Espinoza v. Classic Pizza, Inc., 114 Cal. App. 4th 968 (2003)

Pedro Espinoza, a non-exempt employee, worked at Classic Pizza from August of 1995 until June of 1999. He testified that he worked 62 hours per week until approximately June or August of 1998, and, thereafter, he worked 60 hours per week. Prior to January 1, 1998, Espinoza was owed overtime pay for any workweek exceeding 40 hours or any workday exceeding eight hours. However, because of a temporary change in the applicable wage order (which was only in effect in 1998 and 1999), after January 1, 1998, Espinoza was owed overtime pay only for hours worked in excess of 40 hours per week. The Court of Appeal held that from 1995 through 1997, Espinoza’s hourly rate of pay should have been calculated by dividing his weekly salary by 40, and, after January 1, 1998, the rate should have been calculated by dividing his weekly salary by 60 (i.e., the “fluctuating workweek method”). The parties’ “vague understanding” that Espinoza’s weekly salary was to include compensation to him for overtime that he worked did not render him ineligible for overtime pay. The Court further held that Espinoza was entitled to prejudgment interest from each day on which his right to accrue overtime vested. Finally, the Court upheld the award of $923 in sanctions against Espinoza’s attorney for his refusal to abide by the trial court’s order quashing a subpoena for defendants’ checking account records.

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Photo of Tony Oncidi Tony Oncidi

Anthony J. Oncidi is the co-chair of the Labor & Employment Law Department and heads the West Coast Labor & Employment group in the firm’s Los Angeles office.

Tony represents employers and management in all aspects of labor relations and employment law, including…

Anthony J. Oncidi is the co-chair of the Labor & Employment Law Department and heads the West Coast Labor & Employment group in the firm’s Los Angeles office.

Tony represents employers and management in all aspects of labor relations and employment law, including litigation and preventive counseling, wage and hour matters, including class actions, wrongful termination, employee discipline, Title VII and the California Fair Employment and Housing Act, executive employment contract disputes, sexual harassment training and investigations, workplace violence, drug testing and privacy issues, Sarbanes-Oxley claims and employee raiding and trade secret protection. A substantial portion of Tony’s practice involves the defense of employers in large class actions, employment discrimination, harassment and wrongful termination litigation in state and federal court as well as arbitration proceedings, including FINRA matters.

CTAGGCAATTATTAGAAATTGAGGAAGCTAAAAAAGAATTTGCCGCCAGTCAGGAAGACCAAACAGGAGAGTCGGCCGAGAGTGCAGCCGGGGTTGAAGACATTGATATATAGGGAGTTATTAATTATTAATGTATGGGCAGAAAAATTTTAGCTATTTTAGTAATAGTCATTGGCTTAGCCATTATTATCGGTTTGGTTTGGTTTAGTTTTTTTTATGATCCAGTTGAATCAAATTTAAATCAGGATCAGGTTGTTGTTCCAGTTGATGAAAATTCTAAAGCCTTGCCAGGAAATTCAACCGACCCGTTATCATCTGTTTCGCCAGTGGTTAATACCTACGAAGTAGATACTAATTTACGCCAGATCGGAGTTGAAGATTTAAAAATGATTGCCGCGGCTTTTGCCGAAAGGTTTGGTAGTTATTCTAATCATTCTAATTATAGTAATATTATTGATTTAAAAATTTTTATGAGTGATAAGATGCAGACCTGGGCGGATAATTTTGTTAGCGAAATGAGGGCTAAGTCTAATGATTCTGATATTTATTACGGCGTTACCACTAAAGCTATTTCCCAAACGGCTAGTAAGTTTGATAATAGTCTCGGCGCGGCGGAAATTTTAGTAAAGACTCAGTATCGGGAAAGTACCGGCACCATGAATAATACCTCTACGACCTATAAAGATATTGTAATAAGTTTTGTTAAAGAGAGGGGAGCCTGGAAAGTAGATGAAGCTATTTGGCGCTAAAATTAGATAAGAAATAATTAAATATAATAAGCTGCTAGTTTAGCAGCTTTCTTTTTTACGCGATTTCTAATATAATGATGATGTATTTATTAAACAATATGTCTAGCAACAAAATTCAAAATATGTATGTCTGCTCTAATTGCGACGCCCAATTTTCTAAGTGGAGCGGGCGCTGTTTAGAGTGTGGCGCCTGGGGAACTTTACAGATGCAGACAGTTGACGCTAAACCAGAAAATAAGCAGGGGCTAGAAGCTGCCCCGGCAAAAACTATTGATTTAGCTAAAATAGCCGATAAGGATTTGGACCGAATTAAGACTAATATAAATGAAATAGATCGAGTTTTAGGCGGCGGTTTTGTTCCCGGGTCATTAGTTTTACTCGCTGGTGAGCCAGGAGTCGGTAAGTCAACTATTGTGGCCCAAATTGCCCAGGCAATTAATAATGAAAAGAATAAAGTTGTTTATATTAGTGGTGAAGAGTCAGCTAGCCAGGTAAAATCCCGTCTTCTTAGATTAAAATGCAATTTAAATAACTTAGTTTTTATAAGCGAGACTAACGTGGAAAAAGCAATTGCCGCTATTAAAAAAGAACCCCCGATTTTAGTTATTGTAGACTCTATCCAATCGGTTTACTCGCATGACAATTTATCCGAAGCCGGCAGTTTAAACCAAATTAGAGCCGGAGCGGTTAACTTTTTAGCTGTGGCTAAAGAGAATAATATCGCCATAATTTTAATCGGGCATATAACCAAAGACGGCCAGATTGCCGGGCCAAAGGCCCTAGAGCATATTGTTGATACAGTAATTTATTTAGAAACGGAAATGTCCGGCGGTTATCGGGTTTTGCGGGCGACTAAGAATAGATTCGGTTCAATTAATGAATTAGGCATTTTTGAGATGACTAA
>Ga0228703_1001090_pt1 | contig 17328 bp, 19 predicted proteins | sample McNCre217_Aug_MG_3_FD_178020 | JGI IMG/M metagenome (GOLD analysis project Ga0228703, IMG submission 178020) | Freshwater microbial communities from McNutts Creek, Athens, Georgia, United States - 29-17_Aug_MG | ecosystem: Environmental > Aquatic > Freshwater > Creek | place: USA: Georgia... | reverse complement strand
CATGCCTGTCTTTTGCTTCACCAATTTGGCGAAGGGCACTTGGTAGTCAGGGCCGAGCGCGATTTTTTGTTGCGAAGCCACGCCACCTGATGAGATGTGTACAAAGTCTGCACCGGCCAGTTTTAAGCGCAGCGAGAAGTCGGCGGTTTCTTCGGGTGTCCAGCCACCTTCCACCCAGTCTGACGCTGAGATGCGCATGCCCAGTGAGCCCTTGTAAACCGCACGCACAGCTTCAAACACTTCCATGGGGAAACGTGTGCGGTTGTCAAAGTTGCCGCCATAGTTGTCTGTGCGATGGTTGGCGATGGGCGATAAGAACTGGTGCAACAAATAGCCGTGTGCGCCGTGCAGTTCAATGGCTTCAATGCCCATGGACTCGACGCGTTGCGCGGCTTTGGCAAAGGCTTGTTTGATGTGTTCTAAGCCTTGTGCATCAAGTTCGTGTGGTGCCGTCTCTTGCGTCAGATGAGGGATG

Tony is recognized as a leading lawyer by such highly respected publications and organizations as the Los Angeles Daily JournalThe Hollywood Reporter, and Chambers USA, which gives him the highest possible rating (“Band 1”) for Labor & Employment.  According to Chambers USA, clients say Tony is “brilliant at what he does… He is even keeled, has a high emotional IQ, is a great legal writer and orator, and never gives up.” Other clients report:  “Tony has an outstanding reputation” and he is “smart, cost effective and appropriately aggressive.” Tony is hailed as “outstanding,” particularly for his “ability to merge top-shelf lawyerly advice with pragmatic business acumen.” He is highly respected in the industry, with other commentators lauding him as a “phenomenal strategist” and “one of the top employment litigators in the country.”

“Tony is the author of the treatise titled Employment Discrimination Depositions (Juris Pub’g 2020; www.jurispub.com), co-author of Proskauer on Privacy (PLI 2020), and, since 1990, has been a regular columnist for the official publication of the Labor and Employment Law Section of the State Bar of California and the Los Angeles Daily Journal.

Tony has been a featured guest on Fox 11 News and CBS News in Los Angeles. He has been interviewed and quoted by leading national media outlets such as The National Law JournalBloomberg News, The New York Times, and Newsweek and Time magazines. Tony is a frequent speaker on employment law topics for large and small groups of employers and their counsel, including the Society for Human Resource Management (“SHRM”), PIHRA, the National CLE Conference, National Business Institute, the Employment Round Table of Southern California (Board Member), the Council on Education in Management, the Institute for Corporate Counsel, the State Bar of California, the California Continuing Education of the Bar Program and the Los Angeles and Beverly Hills Bar Associations. He has testified as an expert witness regarding wage and hour issues as well as the California Fair Employment and Housing Act and has served as a faculty member of the National Employment Law Institute. He has served as an arbitrator in an employment discrimination matter.

Tony is an appointed Hearing Examiner for the Los Angeles Police Commission Board of Rights and has served as an Adjunct Professor of Law and a guest lecturer at USC Law School and a guest lecturer at UCLA Law School.